Mussolini – the Cult of Personality
Throughout history there have been many leaders who have formed a cult of personality--that is, commanded intense devotion and an almost God-like worship from their followers. Such a following is advantageous especially in times of war, where citizens can easily be rallied to defend their leader and take down the “evil enemy”. Leading up to World War 2, multiple fascist leaders—Adolf Hitler, Benito Mussolini, Josef Stalin, Francisco Franco--were able to establish a cult of personality. They used their devotees as pawns in the war to further their anti-Semitic and anti-Allied Powers agenda. The founder of fascism and Duce of Italy, Benito Mussolini, was perhaps the most effective at doing this, partly due to the prevailing attitudes during his time and the circumstances that Italy was facing. What was happening in Italy at the time? Traditional liberal beliefs and institutions, which had been criticized before 1914, collapsed in Italy and elsewhere after the First World War. Italians were outraged at the treatment they received from the Allied Powers; though they won the war, Italy lost land and was not given the land they were promised by Britain and France1.There was great demand in Italy for a strong leader that would defeat the nation’s enemy and establish a new order, a demand that Mussolini made Italians believe he could meet. Through effectively crafted propaganda, circulation of larger than life myths that painted him as deistic in nature, and elaborate, captivating speeches, Benito Mussolini was able to establish a wide-reaching cult of personality in the Fascist Italy he created. Mussolini effectively used propaganda to influence Italians and win followers. Much of this propaganda was about him—he was generally portrayed in a macho manner and associated with desirable qualities and prestigious symbols. Mussolini’s youthfulness (he was the youngest Prime Minister in Italian history) was also strongly emphasized in his propaganda. In fascist symbolism, youth constituted a metaphor for action and vitality, emphasizing fascism as a revolutionary ideology and Mussolini as a young, fearless leader, in contrast to the old, tired image of liberal democrats. Mussolini's prestige as a hero pilot in the manner of Charles Lindbergh was especially important, as for fascism the airplane embodied qualities such as dynamism, energy and courage2. Similar to Hitler, Mussolini was depicted in propaganda as loving and caring for children, who in turn loved him. This served to be useful for early indoctrination of children into Mussolini’s personality cult. Mussolini also used his power to ensure that even opponents of Fascism produced pro-Duce propaganda. In July 1923 he issued a decree, which virtually subjected the whole press to his arbitration. Under a very broad formula the prefects were authorized to warn any paper that incited ‘to class hatred or to disobedience of the laws and orders of the authorities’. Two consecutive warnings in a year meant that the paper was closed down. 3 Newspapers were severely restricted on what they could publish—Mussolini would even disallow them to distribute photos where he was not prominent enough or surrounded by too small a crowd. Endless publicity surrounded the Duce, and newspapers were instructed exactly what to report on him. Well-crafted fascist propaganda and the forced publication of it indoctrinated many Italians into Mussolini’s cult of personality.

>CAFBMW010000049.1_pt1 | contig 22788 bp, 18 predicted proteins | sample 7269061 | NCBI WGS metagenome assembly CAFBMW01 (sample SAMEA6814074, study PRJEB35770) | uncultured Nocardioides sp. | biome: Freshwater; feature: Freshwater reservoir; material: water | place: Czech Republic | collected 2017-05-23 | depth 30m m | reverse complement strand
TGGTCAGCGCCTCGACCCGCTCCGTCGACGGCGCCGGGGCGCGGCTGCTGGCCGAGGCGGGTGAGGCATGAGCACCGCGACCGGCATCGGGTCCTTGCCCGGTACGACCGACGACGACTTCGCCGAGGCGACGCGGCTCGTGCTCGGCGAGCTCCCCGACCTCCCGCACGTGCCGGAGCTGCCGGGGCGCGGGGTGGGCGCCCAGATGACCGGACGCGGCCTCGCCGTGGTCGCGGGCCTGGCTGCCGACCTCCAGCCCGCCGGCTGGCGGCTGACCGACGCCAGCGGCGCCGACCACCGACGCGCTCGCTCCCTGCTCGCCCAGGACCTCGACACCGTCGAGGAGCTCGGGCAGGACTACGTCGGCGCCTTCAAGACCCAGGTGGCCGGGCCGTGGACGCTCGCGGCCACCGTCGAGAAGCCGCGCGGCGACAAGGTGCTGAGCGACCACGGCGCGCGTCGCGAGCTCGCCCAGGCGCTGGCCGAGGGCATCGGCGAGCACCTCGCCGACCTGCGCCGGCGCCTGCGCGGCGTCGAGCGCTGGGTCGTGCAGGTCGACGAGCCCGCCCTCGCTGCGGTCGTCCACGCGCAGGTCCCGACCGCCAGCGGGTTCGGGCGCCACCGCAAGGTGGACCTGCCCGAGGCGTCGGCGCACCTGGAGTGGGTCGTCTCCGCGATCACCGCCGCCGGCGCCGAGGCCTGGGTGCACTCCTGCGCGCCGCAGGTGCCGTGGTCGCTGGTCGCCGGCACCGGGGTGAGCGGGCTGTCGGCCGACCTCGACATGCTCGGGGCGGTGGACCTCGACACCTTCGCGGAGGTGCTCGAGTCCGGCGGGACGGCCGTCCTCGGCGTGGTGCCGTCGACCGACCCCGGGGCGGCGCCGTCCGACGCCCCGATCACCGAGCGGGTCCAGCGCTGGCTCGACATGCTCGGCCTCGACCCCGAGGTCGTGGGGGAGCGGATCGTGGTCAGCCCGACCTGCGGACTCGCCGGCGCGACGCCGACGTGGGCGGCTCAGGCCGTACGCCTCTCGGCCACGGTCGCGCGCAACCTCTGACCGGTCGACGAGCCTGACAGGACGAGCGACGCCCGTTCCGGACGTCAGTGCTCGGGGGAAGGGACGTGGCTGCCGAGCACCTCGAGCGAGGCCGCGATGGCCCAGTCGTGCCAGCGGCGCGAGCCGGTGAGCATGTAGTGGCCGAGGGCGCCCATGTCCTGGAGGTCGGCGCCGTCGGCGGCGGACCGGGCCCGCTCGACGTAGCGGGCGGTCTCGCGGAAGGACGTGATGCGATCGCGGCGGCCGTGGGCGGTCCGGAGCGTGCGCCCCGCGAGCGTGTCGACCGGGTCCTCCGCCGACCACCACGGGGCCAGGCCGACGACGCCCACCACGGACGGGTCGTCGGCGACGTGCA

Myths were circulated around Italy to give the Duce a deistic, immortal aura. It was stated that Mussolini's body had been pierced by shrapnel just like Saint Sebastian had been pierced by arrows; the difference being that Mussolini had survived this ordeal4. He was also compared to Saint Francis of Assisi who had, like Mussolini, "suffered and sacrificed himself for others". Mussolini received strong support from the Catholic Church—the Vatican stated that heavenly powers were aware that Mussolini...
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